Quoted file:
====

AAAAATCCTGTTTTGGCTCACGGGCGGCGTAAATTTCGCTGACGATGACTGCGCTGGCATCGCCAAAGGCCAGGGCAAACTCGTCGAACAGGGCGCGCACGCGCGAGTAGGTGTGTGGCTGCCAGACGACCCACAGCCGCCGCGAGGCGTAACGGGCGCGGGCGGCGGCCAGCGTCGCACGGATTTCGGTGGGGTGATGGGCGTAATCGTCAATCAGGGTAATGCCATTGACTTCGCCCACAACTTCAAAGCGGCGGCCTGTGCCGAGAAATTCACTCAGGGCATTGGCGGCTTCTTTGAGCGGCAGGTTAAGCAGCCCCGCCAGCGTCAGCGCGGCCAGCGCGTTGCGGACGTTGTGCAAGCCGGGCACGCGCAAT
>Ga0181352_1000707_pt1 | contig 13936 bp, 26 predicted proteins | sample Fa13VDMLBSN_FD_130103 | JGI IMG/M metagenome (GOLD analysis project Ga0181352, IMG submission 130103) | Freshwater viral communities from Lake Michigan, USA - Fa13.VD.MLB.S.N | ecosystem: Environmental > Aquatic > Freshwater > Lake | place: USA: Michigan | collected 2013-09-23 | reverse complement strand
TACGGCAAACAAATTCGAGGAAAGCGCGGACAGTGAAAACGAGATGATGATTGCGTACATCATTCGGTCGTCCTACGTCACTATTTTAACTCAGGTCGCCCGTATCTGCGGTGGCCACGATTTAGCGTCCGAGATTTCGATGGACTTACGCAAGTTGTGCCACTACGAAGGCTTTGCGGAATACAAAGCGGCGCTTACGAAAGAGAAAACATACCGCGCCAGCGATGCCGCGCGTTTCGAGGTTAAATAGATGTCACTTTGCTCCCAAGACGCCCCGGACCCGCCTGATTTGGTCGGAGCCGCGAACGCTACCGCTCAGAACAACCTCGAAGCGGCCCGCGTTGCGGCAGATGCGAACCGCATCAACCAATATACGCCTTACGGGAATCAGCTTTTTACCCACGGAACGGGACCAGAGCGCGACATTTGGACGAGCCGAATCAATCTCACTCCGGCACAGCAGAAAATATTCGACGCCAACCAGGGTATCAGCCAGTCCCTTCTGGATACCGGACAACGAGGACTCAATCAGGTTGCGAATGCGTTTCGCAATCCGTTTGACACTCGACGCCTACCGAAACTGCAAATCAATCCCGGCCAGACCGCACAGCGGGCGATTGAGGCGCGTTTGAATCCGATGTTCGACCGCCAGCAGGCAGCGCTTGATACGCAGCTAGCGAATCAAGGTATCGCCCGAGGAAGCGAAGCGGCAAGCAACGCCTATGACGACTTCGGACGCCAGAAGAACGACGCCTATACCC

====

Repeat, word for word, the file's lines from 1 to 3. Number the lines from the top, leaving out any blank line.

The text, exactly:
AAAAATCCTGTTTTGGCTCACGGGCGGCGTAAATTTCGCTGACGATGACTGCGCTGGCATCGCCAAAGGCCAGGGCAAACTCGTCGAACAGGGCGCGCACGCGCGAGTAGGTGTGTGGCTGCCAGACGACCCACAGCCGCCGCGAGGCGTAACGGGCGCGGGCGGCGGCCAGCGTCGCACGGATTTCGGTGGGGTGATGGGCGTAATCGTCAATCAGGGTAATGCCATTGACTTCGCCCACAACTTCAAAGCGGCGGCCTGTGCCGAGAAATTCACTCAGGGCATTGGCGGCTTCTTTGAGCGGCAGGTTAAGCAGCCCCGCCAGCGTCAGCGCGGCCAGCGCGTTGCGGACGTTGTGCAAGCCGGGCACGCGCAAT
>Ga0181352_1000707_pt1 | contig 13936 bp, 26 predicted proteins | sample Fa13VDMLBSN_FD_130103 | JGI IMG/M metagenome (GOLD analysis project Ga0181352, IMG submission 130103) | Freshwater viral communities from Lake Michigan, USA - Fa13.VD.MLB.S.N | ecosystem: Environmental > Aquatic > Freshwater > Lake | place: USA: Michigan | collected 2013-09-23 | reverse complement strand
TACGGCAAACAAATTCGAGGAAAGCGCGGACAGTGAAAACGAGATGATGATTGCGTACATCATTCGGTCGTCCTACGTCACTATTTTAACTCAGGTCGCCCGTATCTGCGGTGGCCACGATTTAGCGTCCGAGATTTCGATGGACTTACGCAAGTTGTGCCACTACGAAGGCTTTGCGGAATACAAAGCGGCGCTTACGAAAGAGAAAACATACCGCGCCAGCGATGCCGCGCGTTTCGAGGTTAAATAGATGTCACTTTGCTCCCAAGACGCCCCGGACCCGCCTGATTTGGTCGGAGCCGCGAACGCTACCGCTCAGAACAACCTCGAAGCGGCCCGCGTTGCGGCAGATGCGAACCGCATCAACCAATATACGCCTTACGGGAATCAGCTTTTTACCCACGGAACGGGACCAGAGCGCGACATTTGGACGAGCCGAATCAATCTCACTCCGGCACAGCAGAAAATATTCGACGCCAACCAGGGTATCAGCCAGTCCCTTCTGGATACCGGACAACGAGGACTCAATCAGGTTGCGAATGCGTTTCGCAATCCGTTTGACACTCGACGCCTACCGAAACTGCAAATCAATCCCGGCCAGACCGCACAGCGGGCGATTGAGGCGCGTTTGAATCCGATGTTCGACCGCCAGCAGGCAGCGCTTGATACGCAGCTAGCGAATCAAGGTATCGCCCGAGGAAGCGAAGCGGCAAGCAACGCCTATGACGACTTCGGACGCCAGAAGAACGACGCCTATACCC